Thursday, September 18, 2014

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Protect your heart in the winter

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Buffalo: Protect your heart in the winter
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No matter where you live, your risk for a heart attack doubles in the winter.

Interventional Cardiologist Dr. Ayman Iskander said, "Zero might not be too cold for us. But for California, a temperature of 40 might be too cold for them. It depends on how your body is used and adjusted during the summertime and the sudden switch to winter time."

Doctors can't pinpoint one specific thing as the cause. But there are several theories.
The longer, darker days cause hormonal imbalances, lower vitamin D intake and increase the likelihood for depression - all factors that affect the heart. Plus cold weather takes a toll on the body.

Iskander said, "Cold temperatures tend to raise the blood pressure, tend to constrict the arteries, so it restricts the blood flow to the heart."

Doctors say the stress of the holidays puts stress on the heart. Plus, more illnesses like the flu makes the heart work harder.

Iskander said, "This basically lowers the immunity and increases the risk of inflammation. When inflammation is too high, it tends to weaken the cap that cover plaques inside the arteries and they can rupture and lead to a heart attack."

Getting a flu shot is one way to reduce the risk. Aside from a good diet, regular exercise and not smoking, the most simple advice is to stay warm and avoid over-exertion in the cold, like shoveling snow.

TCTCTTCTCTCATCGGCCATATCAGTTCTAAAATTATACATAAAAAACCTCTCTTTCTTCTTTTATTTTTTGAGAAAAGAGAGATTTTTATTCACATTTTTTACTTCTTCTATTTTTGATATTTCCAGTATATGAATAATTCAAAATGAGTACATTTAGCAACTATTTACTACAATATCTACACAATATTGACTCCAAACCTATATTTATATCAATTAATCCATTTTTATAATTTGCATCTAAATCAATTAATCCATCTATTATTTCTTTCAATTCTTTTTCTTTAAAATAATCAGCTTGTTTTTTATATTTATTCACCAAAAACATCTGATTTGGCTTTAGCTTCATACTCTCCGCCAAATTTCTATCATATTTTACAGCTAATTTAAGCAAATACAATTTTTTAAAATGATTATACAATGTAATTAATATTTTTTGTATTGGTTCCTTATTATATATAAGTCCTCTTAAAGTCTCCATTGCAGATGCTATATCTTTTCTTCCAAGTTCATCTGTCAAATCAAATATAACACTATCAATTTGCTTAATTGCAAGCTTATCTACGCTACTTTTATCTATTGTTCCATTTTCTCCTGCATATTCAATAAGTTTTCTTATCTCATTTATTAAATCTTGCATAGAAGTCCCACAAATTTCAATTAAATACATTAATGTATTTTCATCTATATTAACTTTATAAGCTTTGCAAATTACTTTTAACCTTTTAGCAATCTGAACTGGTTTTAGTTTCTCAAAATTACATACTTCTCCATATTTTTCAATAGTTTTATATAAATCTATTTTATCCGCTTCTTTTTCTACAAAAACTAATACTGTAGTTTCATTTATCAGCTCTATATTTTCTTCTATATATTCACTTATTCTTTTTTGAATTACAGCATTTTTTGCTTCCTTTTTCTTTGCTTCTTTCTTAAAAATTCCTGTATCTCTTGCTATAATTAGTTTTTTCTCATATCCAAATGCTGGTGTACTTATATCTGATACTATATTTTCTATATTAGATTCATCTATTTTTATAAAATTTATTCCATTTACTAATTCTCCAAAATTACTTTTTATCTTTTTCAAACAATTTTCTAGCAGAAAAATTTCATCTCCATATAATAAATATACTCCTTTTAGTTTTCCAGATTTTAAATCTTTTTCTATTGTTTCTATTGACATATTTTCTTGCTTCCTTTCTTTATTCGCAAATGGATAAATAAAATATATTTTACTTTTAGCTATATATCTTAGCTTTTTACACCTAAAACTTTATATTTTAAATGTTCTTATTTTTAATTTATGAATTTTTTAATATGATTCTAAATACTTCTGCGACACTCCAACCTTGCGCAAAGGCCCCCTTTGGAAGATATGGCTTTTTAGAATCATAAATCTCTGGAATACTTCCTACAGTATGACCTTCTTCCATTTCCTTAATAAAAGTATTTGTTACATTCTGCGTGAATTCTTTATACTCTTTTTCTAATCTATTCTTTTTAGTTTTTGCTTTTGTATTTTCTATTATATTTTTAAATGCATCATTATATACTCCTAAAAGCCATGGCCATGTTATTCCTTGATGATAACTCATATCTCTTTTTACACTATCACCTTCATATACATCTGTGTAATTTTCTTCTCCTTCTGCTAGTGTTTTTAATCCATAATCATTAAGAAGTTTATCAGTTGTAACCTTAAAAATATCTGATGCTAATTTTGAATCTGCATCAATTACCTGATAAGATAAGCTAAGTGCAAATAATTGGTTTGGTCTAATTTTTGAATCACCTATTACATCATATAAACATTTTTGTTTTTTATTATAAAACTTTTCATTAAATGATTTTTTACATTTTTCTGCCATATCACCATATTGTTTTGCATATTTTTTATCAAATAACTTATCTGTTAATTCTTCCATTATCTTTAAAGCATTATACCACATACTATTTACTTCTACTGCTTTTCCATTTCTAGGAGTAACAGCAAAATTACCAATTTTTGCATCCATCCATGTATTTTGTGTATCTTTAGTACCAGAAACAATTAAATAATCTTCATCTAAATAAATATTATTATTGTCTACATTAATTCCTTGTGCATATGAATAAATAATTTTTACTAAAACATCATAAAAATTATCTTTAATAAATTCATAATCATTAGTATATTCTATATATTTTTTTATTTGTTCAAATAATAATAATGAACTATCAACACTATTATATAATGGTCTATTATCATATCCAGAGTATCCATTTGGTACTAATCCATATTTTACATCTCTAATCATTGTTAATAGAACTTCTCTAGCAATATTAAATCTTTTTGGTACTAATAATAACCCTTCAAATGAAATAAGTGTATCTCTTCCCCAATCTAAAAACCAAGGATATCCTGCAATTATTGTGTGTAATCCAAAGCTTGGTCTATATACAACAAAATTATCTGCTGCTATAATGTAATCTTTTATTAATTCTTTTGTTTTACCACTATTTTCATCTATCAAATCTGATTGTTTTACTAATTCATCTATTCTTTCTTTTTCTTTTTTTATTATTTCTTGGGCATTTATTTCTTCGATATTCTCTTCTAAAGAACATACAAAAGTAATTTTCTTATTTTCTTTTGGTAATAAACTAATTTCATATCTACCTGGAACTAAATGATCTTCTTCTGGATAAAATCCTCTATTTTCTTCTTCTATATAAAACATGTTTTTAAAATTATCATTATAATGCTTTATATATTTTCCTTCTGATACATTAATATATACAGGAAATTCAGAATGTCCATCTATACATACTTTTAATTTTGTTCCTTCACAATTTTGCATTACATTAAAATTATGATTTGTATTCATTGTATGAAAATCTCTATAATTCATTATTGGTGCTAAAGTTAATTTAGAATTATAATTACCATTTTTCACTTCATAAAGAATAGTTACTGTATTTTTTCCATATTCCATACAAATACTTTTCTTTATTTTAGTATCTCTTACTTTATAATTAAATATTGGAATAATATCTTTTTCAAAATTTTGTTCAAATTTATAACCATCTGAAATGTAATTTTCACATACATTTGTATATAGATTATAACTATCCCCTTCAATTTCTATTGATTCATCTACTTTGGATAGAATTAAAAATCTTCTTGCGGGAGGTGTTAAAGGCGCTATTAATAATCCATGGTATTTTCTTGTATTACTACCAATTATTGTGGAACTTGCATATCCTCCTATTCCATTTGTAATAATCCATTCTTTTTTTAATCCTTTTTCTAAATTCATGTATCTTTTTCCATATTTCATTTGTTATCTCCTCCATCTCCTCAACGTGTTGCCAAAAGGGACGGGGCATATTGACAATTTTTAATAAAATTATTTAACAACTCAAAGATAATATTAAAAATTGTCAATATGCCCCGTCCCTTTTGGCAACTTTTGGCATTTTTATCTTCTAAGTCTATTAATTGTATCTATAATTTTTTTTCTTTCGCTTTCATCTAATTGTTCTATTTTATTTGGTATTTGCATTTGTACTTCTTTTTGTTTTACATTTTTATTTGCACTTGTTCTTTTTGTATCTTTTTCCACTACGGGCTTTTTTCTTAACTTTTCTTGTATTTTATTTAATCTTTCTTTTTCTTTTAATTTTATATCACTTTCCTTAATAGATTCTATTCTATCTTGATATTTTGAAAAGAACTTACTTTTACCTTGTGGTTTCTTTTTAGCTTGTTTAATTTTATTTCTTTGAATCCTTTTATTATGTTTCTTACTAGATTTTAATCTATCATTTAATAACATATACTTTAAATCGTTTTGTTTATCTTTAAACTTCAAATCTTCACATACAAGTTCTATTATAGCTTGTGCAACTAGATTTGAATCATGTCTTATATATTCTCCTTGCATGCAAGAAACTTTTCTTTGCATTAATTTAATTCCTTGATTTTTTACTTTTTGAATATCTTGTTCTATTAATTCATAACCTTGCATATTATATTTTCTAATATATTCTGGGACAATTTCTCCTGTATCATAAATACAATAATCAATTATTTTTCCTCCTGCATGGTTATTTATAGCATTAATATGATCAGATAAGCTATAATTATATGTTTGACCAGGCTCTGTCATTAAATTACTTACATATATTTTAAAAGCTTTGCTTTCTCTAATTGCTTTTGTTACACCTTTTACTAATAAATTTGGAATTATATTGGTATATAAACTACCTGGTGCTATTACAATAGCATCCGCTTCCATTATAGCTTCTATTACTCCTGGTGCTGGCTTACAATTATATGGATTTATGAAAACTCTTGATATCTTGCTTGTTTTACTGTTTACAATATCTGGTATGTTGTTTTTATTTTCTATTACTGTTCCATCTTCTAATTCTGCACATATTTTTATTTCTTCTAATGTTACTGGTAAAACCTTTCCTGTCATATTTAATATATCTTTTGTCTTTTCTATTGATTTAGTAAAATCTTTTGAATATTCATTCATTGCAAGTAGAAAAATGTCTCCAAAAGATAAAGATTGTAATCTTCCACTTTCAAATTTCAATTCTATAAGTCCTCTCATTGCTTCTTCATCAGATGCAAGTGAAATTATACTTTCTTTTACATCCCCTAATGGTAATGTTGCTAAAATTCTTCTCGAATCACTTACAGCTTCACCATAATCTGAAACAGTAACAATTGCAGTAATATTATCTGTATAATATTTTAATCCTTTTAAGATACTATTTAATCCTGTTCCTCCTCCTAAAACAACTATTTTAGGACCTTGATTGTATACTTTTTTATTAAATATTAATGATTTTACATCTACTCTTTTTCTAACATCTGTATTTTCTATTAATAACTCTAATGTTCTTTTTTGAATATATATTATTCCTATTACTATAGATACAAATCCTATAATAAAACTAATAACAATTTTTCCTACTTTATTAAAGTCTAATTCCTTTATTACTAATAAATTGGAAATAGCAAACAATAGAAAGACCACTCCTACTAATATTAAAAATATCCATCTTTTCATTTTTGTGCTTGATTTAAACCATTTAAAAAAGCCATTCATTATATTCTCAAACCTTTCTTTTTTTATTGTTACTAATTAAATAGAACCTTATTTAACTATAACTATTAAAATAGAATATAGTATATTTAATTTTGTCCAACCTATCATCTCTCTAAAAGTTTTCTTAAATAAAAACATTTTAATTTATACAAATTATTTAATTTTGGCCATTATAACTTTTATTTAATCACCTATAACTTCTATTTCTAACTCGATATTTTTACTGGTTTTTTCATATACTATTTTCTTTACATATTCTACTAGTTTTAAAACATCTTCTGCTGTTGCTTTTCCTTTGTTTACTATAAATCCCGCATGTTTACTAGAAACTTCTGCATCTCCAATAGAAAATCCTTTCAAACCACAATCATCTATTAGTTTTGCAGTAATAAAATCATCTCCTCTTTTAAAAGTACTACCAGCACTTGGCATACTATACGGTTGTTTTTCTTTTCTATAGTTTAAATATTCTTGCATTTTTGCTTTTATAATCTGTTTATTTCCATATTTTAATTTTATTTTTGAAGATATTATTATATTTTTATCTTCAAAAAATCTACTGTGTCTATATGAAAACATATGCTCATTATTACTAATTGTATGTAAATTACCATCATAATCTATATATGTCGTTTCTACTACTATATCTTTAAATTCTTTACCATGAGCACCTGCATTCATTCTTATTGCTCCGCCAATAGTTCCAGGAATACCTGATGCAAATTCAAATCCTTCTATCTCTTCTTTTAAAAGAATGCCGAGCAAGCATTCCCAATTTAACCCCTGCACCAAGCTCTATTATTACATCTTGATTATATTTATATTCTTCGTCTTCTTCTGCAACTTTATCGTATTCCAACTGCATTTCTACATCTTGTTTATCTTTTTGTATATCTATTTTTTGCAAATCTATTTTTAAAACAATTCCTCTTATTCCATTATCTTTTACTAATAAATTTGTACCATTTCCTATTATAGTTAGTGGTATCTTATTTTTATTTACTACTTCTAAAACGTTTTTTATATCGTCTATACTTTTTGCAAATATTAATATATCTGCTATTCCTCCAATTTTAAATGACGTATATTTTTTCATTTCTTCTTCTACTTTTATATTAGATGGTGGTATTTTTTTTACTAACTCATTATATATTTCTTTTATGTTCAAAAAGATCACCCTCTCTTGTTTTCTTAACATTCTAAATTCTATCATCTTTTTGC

Iskander said, "Start going outside and gradually start to shovel. Do it for a short period of time, maybe 10-15 minutes at the most. Then, get inside, warm up a little bit, rest a little bit, and then repeat the same thing. Don't last for a long time. And don't just get out of bed and go and shovel snow immediately. That's a big huge risk."

Also, avoid drinking alcohol. Doctors say it opens the blood vessels and takes heat away from the organs, which can lead to hypothermia. Know the signs of hypothermia and seek help immediately. Most hypothermia deaths are caused by heart failure.

Also, avoid warming up too quickly.

Iskander said, "Try to avoid the temptation of drinking a hot cup of coffee or tea or smoke immediately when you come inside the house from very extreme weather because that tends to constrict the arteries and can induce a heart attack."

Finally, learn CPR. If provided immediately after cardiac arrest, it doubles a person's chance of survival. Following these few simple steps can help save a life.

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